Having some time to myself over the last few days allowed me to finish reading Illegal Tender: Gold, Greed, and the Mystery of the Lost 1933 Double Eagle by David Tripp. Tripp is was a director of Sotheby’s in the department responsible for the 2002 sale of the only legal 1933 Saint Gaudens $20 Gold Double Eagle coin. His book is about the history and the over $7.5 million auction sale of this coin.
As with any thriller, the book opens with the background and history of the our protagonist, in this case, the Saint-Gaudens $20 Double Eagle. Tripp repeats the well known history of how President Theodore Roosevelt wanted to extend the gilded age and update the design of US coinage. Roosevelt thought the design of the Mint’s Chief Engraver Charles E. Barber’s were bland and not fitting of a great nation. Tripp reproduces reports of conversations and letters from Roosevelt to Barber and other US Mint officials demanding they follow the instructions of sculptor, Augustus Saint-Gaudens, as to how the coin would be minted. If you have not heard the details of this history, the first chapter is a must read.
From the history of the rise of the Saint-Gaudens $20 Double Eagle, Tripp then talks about its demise. With the country in the throes of the Great Depression and the country revolting against President Herbert Hoover at the polls, Tripp discusses the tension between Hoover and the transition team of Franklin D. Roosevelt. While the country was experience a near total economic collapse, Tripp writes how FDR did not want to do anything that would give Hoover credit for doing anything before the March, 1933 inauguration.
Hours after FDR’s inauguration, the Senate approved the appointment of William H. Woodin as the Secretary of the Treasury. Woodin worked tirelessly with the Hoover administration to try to stop the damage. Tripp paints a great word picture as to how Woodin and FDR created a policy that helped the country pull out of the depression.
One of the problem was the amount of gold leaving the United States and being used for overseas trade. More gold was leaving the Treasury than they were taking in. At Woodin’s urging, FDR signed an executive order recalling all privately held gold. As this executive order goes through many updates, Tripp brings us inside the Philadelphia Mint facilities as they continue to mint 1933 $20 Double Eagles. Tripp puts us right in the Mint and traces the path of these gold beauties.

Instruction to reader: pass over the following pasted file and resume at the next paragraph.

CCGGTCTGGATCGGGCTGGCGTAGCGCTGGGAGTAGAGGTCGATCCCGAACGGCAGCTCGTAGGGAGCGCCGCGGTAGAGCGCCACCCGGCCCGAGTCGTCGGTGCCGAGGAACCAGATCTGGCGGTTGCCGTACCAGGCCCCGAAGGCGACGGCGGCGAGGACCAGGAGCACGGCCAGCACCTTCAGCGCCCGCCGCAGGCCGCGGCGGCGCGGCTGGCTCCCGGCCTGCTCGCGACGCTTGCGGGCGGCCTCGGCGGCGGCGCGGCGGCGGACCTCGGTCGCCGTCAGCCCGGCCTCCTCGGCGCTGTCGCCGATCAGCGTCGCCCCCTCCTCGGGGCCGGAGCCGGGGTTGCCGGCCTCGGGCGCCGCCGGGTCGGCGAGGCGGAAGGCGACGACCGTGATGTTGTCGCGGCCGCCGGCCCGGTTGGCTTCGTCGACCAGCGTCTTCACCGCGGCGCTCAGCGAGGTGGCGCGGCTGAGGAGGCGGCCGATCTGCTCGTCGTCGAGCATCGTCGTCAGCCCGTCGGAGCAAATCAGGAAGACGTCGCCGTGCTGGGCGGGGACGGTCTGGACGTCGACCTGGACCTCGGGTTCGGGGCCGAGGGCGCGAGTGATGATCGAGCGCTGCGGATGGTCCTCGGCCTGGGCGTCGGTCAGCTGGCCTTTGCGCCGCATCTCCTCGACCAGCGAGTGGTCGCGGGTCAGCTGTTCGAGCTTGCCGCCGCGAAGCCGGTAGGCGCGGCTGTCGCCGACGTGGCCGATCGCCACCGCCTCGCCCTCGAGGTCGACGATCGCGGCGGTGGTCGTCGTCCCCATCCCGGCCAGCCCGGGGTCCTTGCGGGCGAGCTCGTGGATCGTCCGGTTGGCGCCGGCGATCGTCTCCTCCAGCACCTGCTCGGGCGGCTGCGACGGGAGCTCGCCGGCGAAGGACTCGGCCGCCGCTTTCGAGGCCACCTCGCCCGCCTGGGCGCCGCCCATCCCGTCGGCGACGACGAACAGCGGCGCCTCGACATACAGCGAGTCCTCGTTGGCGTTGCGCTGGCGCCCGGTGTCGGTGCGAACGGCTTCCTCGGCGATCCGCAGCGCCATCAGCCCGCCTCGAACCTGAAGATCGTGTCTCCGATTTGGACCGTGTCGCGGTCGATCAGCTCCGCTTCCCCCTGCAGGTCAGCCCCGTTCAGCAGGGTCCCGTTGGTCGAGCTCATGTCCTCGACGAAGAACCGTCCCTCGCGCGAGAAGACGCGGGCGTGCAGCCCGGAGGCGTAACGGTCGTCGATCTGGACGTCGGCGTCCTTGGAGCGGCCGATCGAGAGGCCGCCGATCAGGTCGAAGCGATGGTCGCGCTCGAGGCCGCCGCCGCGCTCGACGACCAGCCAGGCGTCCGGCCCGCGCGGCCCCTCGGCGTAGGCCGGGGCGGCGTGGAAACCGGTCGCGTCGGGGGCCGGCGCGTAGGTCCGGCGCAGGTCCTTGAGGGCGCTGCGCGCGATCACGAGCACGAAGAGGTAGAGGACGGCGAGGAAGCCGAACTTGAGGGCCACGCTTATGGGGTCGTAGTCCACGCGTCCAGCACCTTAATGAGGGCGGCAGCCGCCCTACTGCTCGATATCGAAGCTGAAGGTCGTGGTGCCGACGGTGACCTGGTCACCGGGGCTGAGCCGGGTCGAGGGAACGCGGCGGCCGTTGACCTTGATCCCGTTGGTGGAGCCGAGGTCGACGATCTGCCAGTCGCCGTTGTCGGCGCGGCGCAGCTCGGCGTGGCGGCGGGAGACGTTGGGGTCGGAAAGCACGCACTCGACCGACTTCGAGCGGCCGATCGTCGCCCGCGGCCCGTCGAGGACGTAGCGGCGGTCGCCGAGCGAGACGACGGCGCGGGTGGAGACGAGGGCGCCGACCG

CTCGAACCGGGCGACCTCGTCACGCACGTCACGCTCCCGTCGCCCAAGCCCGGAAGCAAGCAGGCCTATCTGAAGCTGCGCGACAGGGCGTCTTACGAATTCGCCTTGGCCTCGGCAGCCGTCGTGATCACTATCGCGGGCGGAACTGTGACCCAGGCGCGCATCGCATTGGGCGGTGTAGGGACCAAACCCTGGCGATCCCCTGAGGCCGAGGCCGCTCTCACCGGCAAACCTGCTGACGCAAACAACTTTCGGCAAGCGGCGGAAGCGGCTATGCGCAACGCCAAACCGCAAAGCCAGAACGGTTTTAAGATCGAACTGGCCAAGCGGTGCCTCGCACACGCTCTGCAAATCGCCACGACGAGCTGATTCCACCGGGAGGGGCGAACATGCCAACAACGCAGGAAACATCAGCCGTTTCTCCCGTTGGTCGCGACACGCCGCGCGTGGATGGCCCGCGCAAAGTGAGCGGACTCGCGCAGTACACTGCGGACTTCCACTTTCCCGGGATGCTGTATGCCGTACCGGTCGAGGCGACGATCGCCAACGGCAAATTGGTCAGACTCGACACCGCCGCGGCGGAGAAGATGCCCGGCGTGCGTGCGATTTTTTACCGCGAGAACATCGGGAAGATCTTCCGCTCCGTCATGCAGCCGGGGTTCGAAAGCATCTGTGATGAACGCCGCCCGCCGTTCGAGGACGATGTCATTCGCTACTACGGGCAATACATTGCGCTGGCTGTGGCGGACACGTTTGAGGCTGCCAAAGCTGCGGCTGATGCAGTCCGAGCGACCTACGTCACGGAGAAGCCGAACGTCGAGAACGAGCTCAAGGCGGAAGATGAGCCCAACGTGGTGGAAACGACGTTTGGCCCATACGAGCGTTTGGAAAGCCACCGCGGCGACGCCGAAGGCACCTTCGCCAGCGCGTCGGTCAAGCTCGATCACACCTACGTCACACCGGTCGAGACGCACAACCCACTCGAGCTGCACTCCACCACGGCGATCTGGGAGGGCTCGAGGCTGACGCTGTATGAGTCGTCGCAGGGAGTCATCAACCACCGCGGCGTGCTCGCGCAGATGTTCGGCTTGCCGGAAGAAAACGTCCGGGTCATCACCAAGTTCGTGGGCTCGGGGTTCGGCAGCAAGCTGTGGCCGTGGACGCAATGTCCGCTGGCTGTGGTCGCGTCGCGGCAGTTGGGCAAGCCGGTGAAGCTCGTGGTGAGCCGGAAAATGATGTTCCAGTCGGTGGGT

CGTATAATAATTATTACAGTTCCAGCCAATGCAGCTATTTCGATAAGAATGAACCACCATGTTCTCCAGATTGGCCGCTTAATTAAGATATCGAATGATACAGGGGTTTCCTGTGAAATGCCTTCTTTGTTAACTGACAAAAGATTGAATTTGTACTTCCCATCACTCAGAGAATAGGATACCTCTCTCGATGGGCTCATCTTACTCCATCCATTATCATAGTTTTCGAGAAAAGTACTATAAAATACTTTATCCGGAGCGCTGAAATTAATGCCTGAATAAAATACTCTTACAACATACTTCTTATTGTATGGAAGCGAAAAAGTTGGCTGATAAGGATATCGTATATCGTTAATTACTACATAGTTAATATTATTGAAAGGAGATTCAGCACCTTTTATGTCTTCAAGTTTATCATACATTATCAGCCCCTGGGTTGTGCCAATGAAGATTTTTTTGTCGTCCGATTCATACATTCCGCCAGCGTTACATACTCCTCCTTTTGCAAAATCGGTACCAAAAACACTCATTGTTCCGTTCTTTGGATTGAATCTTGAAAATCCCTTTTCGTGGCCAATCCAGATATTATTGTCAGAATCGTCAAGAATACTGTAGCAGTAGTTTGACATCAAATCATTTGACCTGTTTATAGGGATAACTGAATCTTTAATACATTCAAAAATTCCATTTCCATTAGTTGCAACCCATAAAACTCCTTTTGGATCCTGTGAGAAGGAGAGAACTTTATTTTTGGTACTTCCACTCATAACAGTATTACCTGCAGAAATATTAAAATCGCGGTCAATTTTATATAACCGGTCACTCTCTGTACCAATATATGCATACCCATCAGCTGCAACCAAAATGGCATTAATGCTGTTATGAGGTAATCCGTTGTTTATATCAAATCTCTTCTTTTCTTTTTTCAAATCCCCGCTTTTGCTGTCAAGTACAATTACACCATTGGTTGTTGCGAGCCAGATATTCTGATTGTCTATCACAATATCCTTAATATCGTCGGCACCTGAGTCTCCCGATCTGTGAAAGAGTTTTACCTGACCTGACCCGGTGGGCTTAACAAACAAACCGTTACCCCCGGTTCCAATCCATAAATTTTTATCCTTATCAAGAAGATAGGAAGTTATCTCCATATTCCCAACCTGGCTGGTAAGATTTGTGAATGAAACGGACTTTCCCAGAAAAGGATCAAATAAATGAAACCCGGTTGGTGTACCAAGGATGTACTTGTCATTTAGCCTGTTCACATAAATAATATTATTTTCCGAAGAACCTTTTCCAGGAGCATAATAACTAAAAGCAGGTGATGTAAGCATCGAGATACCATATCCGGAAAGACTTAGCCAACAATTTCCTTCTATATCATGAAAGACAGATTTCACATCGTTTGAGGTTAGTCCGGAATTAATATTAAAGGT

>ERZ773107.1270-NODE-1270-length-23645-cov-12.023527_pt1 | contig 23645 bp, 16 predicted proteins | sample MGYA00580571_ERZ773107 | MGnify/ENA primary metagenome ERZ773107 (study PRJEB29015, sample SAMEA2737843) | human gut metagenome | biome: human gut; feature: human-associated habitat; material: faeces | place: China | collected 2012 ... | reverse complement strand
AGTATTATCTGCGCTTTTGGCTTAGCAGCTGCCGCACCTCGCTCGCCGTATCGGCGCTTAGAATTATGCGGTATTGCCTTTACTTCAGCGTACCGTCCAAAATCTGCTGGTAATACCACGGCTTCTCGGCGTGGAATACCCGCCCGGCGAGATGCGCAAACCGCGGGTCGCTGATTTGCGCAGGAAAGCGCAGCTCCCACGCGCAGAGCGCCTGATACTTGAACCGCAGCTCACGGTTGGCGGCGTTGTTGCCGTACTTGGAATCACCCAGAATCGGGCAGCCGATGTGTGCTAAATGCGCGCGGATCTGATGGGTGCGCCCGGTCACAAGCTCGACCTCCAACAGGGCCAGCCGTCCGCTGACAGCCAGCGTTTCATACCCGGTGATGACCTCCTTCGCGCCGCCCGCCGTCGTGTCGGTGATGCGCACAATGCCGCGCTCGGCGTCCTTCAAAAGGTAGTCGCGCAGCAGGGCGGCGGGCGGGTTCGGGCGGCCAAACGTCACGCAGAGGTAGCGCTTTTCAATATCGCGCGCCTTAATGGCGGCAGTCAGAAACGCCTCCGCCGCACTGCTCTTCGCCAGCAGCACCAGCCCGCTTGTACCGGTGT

With the order to melt these coins in 1934, the mystery begins. Tripp weaves the story in true mystery novel style following the trail of several of these coins as they leave the Mint. This includes the one coin with a legal export receipt that was shipped to King Farouk of Egypt. Tripp’ coverage of the “Palace Collections of Egypt” or King Farouk’s by the Egyptian government (website in English) is a classic twist of capitalism and greed meeting politics.
The book bogs down a bit starting in the late 1950s as the trail for all of the Double Eagles gets cold and the various law suits are settled. The story picks up again with the discovery of the Farouk coin. Tripp follows the trail from its consignment in England through the seizure in the Waldorf Astoria Hotel in New York City by the United States Secret Service. From there, the book reads like an episode of Law and Order leading up to the settlement and auction of this one-of-a-kind coin.
The only thing that makes this only a four-star (out of five) book is that Tripp’s prosaic tome makes this composition a somewhat arduous read. One may require a dictionary close at hand to fully understand the lexicon he uses. If nothing else, the book did help improve my vocabulary. Otherwise, Illegal Tender is a wonderful book to read and better than most mystery novels because it is true!
Illegal Tender won the 2005 Book of the Year award from the Numismatic Literary Guild.